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traditions are nice
but creativity is better

If the thought of having a cookie-cutter wedding horrifies you, stop fretting. You can are to be different without losing the meaning of the day. We promise: no wedding police  will arrest you for designing an event as original as you. you may ditch the white White isn’t everyone’s color and brides are wearing everything from the subtle (ivory, blush, champagne, silver, lavender, soft grey) to the Asian-inspired (red).

“I am loving a color called griege (beige and grey),” said Wilmara Manuel, owner/principal designer at Madly Stylish Events. “I think it’s THE color that can be flattering on all skin tones and hair color… Red is certainly on the rise. I had a bride wear red this summer. It’s bold and bright but not for the faint of heart. You have to own this color if you’re going to rock it!”

Even if you opt for the traditional, you can make your gown pop with bold-colored  accents and accessories in dramatic blacks, deep blues or reds. “With so many options available, brides can easily pull together their look for their wedding, adding touches such as beautiful bird cage veils, feather combs… a beautiful mantilla veil can be a gorgeous touch of mixing traditional and non-traditional elements,”  said Marie Danielle Vil-Young, Founder and President of À Votre Service Events in Franklin Park, NJ.

Make a statement with your shoes. “How fabulous is a dark-haired bride with luscious red lipstick, a white wedding dress accented in red, stacked with red satin heels?” said Charlene Calvert- Campbell, president of Accomac Inn and Events in York, PA. “If you’re somewhere in the middle on this subject, something as simple as a Tiffany Blue colored sash with a matching shoe can really make a bride stand out without seeming extreme.”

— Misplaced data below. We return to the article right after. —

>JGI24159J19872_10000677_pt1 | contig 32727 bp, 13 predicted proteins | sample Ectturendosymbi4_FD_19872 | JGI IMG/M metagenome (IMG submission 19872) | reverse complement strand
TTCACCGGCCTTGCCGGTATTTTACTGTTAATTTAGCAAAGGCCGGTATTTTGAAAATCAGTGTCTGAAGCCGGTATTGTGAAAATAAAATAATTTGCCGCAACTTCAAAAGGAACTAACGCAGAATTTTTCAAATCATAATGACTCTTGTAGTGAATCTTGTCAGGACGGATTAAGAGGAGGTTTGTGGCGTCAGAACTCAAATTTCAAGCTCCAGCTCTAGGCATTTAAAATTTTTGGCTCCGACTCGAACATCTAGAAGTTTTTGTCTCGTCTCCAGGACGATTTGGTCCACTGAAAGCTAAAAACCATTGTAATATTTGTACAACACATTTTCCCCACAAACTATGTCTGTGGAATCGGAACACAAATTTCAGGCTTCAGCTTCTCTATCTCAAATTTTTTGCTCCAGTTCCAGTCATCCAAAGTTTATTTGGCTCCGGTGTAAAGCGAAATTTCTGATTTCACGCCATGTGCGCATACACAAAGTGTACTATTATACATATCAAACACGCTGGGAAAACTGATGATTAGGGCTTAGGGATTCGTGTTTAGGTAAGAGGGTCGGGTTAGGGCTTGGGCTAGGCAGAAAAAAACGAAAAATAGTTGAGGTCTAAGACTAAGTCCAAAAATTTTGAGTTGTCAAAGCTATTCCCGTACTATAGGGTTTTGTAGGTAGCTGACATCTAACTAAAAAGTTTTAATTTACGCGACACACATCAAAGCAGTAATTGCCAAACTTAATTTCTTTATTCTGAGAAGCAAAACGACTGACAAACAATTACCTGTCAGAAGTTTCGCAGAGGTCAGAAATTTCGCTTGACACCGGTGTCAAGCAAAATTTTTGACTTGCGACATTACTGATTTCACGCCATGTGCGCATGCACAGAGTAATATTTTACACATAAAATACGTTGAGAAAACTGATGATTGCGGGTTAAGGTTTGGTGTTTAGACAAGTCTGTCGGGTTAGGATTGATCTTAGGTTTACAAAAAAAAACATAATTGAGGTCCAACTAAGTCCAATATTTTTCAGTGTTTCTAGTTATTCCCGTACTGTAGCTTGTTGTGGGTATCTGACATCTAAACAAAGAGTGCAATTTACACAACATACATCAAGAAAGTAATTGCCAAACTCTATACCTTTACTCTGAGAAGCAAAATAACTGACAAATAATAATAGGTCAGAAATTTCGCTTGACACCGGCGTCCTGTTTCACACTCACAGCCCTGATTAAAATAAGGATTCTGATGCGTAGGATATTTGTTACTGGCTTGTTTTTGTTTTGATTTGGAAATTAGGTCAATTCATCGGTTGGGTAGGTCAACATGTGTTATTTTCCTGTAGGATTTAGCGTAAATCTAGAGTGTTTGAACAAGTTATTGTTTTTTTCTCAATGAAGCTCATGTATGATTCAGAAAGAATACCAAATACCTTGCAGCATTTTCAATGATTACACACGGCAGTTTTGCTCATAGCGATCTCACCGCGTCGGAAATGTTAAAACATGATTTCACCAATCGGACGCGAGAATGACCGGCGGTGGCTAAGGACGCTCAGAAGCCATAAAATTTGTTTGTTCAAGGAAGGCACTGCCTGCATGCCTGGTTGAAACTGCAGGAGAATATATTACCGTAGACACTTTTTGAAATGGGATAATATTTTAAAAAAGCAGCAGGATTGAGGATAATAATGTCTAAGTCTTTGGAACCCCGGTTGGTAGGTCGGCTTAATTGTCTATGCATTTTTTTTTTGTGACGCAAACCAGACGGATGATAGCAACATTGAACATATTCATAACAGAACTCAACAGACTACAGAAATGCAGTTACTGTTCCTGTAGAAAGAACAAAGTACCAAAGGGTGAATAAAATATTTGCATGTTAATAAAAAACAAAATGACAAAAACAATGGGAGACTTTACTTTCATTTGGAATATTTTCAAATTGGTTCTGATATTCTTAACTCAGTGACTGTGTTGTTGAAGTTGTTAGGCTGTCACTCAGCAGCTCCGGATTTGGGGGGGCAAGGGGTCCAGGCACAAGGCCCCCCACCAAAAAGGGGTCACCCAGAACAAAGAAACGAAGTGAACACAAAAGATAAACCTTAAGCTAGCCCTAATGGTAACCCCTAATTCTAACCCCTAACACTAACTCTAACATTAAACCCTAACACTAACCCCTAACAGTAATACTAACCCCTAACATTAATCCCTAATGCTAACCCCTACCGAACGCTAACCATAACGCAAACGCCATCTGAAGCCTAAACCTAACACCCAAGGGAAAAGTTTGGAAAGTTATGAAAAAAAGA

The key to creating your ensemble is balance. “With any special event,” advises Kaylin Johnson, a makeup artist from Austin, TX, “the look is a whole made up of many individual parts: dress, jewelry, hair, and makeup. The overall goal should be to emphasize what should be noticed and downplay what shouldn’t.” 

make a better
bridal party

Who says the bridal party must dress alike? After you set the color theme, let them choose their own style of dress.

Make the details as innovative as the dresses. Rather than using identical bouquets, why not mix and match flower types and colors? Or forego the flowers completely and use fans or, for an outdoor wedding, parasols instead? How about sporting colored bangles in your wedding colors rather than the traditional pearls? If you want a fun look, have all your bridesmaids and groomsmen wear Converse sneakers. Or for an outdoor wedding, have them don matching sunglasses. Be creative. However, do think about the time of year before selecting your look: “You wouldn’t want your bridesmaids wearing flip flops in a snow storm, but they sure are cute in the summer for an outdoor wedding, especially with the clip on accessories available,” said Calvert-Campbell.

make a statement